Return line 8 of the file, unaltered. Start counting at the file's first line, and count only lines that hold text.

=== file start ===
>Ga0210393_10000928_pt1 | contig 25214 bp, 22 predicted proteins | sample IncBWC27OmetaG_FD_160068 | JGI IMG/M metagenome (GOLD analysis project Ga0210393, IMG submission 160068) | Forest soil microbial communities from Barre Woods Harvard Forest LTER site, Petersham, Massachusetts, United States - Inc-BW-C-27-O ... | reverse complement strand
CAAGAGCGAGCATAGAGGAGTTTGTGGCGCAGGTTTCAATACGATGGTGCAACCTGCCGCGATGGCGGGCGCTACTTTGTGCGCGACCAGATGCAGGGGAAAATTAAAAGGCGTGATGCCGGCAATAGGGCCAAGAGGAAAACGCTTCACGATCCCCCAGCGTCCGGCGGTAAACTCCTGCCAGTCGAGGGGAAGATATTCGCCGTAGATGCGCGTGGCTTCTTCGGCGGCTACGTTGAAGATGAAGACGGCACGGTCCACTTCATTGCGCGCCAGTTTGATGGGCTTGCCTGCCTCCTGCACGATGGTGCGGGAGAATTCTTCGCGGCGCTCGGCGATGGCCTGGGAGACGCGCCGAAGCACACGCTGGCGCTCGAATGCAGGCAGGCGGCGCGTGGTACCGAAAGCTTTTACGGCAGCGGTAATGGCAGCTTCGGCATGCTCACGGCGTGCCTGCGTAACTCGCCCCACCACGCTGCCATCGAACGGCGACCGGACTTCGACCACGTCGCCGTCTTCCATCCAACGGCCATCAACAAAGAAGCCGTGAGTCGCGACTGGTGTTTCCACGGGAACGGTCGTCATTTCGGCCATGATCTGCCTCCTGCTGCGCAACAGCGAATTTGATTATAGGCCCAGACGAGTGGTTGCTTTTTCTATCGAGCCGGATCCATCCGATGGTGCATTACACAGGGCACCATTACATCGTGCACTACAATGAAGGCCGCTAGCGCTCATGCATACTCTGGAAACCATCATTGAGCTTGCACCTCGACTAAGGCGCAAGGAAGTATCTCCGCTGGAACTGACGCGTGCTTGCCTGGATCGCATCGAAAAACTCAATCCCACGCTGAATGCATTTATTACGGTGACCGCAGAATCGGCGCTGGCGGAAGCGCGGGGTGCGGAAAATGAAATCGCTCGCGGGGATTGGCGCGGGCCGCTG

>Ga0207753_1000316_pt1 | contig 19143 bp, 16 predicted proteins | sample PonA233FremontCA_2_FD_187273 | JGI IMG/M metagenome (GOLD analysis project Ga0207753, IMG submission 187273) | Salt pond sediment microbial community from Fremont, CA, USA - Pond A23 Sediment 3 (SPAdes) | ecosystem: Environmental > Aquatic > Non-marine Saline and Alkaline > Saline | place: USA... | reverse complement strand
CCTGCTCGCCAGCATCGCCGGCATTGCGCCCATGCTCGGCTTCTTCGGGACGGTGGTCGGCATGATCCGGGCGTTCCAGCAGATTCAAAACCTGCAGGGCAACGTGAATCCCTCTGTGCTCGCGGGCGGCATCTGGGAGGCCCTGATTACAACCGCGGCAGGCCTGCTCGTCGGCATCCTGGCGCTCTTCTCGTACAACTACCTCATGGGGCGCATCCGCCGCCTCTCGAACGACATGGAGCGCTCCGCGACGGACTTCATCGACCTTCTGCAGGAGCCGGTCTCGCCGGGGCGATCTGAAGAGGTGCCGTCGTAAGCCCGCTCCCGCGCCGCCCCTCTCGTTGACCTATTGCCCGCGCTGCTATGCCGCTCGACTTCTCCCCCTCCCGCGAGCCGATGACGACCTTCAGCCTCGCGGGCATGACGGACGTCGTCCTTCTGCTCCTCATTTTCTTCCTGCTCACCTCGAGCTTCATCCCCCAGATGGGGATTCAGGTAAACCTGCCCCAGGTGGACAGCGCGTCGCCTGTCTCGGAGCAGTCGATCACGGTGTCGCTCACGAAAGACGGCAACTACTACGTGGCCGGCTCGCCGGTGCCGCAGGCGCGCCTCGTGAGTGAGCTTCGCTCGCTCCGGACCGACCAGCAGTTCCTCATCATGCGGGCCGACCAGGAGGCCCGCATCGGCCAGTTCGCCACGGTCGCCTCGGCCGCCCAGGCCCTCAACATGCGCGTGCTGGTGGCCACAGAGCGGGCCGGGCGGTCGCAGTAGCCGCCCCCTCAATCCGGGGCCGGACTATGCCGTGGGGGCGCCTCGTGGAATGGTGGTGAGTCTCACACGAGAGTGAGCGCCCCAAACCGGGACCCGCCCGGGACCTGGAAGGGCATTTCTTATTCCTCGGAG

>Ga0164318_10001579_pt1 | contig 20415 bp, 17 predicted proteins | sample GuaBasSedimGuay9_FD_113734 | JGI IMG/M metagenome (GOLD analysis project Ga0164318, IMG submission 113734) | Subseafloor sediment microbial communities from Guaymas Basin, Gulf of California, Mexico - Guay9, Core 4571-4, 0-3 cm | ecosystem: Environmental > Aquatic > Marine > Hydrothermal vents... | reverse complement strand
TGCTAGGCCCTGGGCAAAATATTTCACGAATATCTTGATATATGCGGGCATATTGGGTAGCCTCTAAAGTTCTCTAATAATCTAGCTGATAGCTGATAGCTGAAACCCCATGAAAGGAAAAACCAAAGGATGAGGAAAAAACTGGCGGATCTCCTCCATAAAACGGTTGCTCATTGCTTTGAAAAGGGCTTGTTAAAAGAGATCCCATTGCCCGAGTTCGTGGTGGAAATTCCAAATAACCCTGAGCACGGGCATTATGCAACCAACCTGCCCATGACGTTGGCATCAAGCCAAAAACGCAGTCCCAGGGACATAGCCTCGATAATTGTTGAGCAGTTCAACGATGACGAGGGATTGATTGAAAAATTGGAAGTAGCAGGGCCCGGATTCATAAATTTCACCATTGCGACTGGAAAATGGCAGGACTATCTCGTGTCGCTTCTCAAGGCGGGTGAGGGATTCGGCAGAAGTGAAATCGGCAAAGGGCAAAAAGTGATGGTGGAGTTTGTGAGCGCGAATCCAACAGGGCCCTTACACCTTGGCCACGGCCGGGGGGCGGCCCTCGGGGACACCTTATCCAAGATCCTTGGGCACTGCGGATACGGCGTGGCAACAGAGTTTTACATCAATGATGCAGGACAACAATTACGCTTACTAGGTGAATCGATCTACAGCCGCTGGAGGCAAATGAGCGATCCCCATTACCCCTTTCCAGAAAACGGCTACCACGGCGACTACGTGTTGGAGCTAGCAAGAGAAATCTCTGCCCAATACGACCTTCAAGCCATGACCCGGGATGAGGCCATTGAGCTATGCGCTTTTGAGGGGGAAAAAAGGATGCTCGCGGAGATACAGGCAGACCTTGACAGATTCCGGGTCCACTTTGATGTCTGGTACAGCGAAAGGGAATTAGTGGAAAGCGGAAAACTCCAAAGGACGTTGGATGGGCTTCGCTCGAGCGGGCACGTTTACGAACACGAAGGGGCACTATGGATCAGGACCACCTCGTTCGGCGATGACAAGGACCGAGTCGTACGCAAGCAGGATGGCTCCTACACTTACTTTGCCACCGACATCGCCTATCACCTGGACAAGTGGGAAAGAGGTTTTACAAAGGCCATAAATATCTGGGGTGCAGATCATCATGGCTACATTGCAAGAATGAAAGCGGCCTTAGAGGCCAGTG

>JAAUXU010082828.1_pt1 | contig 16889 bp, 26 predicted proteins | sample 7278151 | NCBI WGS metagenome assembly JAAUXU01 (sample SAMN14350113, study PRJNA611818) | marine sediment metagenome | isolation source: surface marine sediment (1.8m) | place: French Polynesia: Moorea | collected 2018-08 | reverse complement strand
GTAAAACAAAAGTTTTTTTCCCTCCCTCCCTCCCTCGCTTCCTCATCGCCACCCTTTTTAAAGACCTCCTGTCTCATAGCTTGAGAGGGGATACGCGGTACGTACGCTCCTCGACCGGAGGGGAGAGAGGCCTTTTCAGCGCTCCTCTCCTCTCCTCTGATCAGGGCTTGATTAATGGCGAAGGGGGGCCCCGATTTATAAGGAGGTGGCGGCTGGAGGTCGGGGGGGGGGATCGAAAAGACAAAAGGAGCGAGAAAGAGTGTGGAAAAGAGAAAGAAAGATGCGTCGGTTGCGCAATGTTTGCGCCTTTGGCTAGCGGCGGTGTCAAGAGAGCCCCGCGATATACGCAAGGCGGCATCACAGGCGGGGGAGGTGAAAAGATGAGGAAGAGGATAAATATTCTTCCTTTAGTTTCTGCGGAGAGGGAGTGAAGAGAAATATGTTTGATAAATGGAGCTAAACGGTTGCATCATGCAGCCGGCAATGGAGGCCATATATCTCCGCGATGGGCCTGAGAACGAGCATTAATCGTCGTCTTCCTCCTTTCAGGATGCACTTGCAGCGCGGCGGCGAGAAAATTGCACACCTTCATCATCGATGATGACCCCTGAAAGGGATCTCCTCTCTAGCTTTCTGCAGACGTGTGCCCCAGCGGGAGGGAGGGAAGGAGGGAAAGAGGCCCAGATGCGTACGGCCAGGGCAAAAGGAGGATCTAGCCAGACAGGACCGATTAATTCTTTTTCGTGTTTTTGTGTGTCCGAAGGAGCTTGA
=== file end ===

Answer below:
GTAAAACAAAAGTTTTTTTCCCTCCCTCCCTCCCTCGCTTCCTCATCGCCACCCTTTTTAAAGACCTCCTGTCTCATAGCTTGAGAGGGGATACGCGGTACGTACGCTCCTCGACCGGAGGGGAGAGAGGCCTTTTCAGCGCTCCTCTCCTCTCCTCTGATCAGGGCTTGATTAATGGCGAAGGGGGGCCCCGATTTATAAGGAGGTGGCGGCTGGAGGTCGGGGGGGGGGATCGAAAAGACAAAAGGAGCGAGAAAGAGTGTGGAAAAGAGAAAGAAAGATGCGTCGGTTGCGCAATGTTTGCGCCTTTGGCTAGCGGCGGTGTCAAGAGAGCCCCGCGATATACGCAAGGCGGCATCACAGGCGGGGGAGGTGAAAAGATGAGGAAGAGGATAAATATTCTTCCTTTAGTTTCTGCGGAGAGGGAGTGAAGAGAAATATGTTTGATAAATGGAGCTAAACGGTTGCATCATGCAGCCGGCAATGGAGGCCATATATCTCCGCGATGGGCCTGAGAACGAGCATTAATCGTCGTCTTCCTCCTTTCAGGATGCACTTGCAGCGCGGCGGCGAGAAAATTGCACACCTTCATCATCGATGATGACCCCTGAAAGGGATCTCCTCTCTAGCTTTCTGCAGACGTGTGCCCCAGCGGGAGGGAGGGAAGGAGGGAAAGAGGCCCAGATGCGTACGGCCAGGGCAAAAGGAGGATCTAGCCAGACAGGACCGATTAATTCTTTTTCGTGTTTTTGTGTGTCCGAAGGAGCTTGA